Late payment is one of the greatest challenges faced by this country’s small businesses. Not only does it limit their ability to grow by choking their cash flows, it also causes employees to waste time chasing payment which could otherwise be spent more productively.
The government knows this, and changes to late payment legislation stand as the latest addition to their basket of policies aimed at easing the burden shouldered by small businesses. Their objectives here are commendable, but as I wrote recently when discussing their efforts to tackle red tape, getting cold hard results may prove difficult.
The ‘Prompt Payment Code’ set up by the government seven years ago has certainly not had the desired effect. Signing up to this voluntary measure means that a business is bound to certain payment terms, but, somewhat predictably, only 1,700 businesses have got involved. More recently, the EU launched their Directive on Late Payment in an attempt to instigate a 60 day payment window. But a loophole allowing longer payment terms if the supplier agrees has hamstrung this policy’s potential. Food giant Mars have reportedly capitalised on this loophole, increasing their payment terms from 60 to 100 days and using their market power to coerce suppliers into agreeing, or facing the possibility of losing contracts.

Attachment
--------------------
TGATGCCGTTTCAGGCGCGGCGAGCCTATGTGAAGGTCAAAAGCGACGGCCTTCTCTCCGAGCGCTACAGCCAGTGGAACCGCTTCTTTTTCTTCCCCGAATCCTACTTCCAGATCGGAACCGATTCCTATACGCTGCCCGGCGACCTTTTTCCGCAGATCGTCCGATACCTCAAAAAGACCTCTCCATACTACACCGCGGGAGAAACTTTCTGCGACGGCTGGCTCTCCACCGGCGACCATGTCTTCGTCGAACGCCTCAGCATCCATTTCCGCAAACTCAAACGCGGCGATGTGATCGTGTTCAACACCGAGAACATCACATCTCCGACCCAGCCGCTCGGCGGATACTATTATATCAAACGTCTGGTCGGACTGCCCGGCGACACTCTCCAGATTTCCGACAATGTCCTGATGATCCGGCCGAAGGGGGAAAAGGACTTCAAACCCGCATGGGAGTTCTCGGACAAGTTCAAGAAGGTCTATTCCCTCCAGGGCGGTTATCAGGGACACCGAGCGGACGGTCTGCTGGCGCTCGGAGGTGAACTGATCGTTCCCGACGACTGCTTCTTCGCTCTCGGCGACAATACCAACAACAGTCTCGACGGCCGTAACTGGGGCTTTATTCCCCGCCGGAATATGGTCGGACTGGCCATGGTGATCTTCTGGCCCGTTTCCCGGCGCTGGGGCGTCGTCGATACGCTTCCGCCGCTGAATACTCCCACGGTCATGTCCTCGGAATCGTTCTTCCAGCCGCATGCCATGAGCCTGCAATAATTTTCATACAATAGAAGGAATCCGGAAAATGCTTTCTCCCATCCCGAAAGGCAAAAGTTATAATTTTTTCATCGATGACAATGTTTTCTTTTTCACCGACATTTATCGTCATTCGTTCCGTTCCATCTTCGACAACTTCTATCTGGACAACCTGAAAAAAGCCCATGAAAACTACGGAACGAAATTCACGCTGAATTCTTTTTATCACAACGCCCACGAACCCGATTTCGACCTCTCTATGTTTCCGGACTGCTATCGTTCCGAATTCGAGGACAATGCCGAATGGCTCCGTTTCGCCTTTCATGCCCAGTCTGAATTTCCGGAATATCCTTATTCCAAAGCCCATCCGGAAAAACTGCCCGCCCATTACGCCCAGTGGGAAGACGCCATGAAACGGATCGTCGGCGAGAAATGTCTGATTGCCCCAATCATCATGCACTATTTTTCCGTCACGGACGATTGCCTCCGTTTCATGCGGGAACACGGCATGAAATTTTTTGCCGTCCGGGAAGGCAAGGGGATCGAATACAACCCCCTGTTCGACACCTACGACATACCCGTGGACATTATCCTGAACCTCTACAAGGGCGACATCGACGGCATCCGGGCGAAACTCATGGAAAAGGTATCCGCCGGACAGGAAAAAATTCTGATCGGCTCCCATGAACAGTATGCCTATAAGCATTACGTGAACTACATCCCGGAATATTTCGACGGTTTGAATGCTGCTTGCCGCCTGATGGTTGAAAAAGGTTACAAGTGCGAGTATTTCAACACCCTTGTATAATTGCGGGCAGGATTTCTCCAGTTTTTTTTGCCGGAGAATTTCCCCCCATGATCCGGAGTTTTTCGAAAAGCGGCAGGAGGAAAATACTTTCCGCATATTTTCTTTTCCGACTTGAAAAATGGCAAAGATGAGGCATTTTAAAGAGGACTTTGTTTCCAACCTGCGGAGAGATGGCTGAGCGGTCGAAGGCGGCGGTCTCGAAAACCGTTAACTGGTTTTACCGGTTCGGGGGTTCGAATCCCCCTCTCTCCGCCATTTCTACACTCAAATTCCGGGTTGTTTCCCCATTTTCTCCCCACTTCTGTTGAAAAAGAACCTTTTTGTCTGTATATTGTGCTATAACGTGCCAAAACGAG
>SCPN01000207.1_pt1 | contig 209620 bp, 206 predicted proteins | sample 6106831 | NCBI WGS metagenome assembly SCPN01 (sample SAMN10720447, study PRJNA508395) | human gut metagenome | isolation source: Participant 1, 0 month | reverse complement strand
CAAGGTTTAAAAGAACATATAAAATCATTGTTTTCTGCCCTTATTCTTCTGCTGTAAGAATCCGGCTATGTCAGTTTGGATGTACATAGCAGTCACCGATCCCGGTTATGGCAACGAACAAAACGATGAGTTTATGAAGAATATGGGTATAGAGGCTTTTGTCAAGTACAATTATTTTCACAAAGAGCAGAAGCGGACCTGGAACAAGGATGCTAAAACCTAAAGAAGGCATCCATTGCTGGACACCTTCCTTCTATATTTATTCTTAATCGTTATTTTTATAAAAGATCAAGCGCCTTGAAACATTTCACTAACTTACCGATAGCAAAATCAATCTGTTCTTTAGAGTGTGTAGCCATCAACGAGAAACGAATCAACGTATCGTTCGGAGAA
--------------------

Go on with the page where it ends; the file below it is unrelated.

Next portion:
There are legal options available to the victims of late payment; businesses can charge interest to their debtors, for instance, but only 10 per cent of SMEs are reported to have used this for fear of losing business. With the IT Firm Sage estimating that some £55bn is currently owed to the UK’s SMEs, there is clearly a need for a more workable solution.
The government’s newest initiative is named the Small Business Conciliation Service and uses an Australian model as its precedent. The Service will be used to mediate disputes between debtors and creditors and thus smooth the payment process.
Yet even if this Service becomes a tremendous success, late payment will not disappear overnight. And as Professor Nick Wilson of Leeds University Business School points out, at the moment “[SMEs] have insufficient capital to cope with bad debts and late payment. We need greater bank lending and equity investment.”
But as we know, the banks aren’t lending. So where should SMEs look? For many businesses, the burgeoning alternative finance sector could be the answer.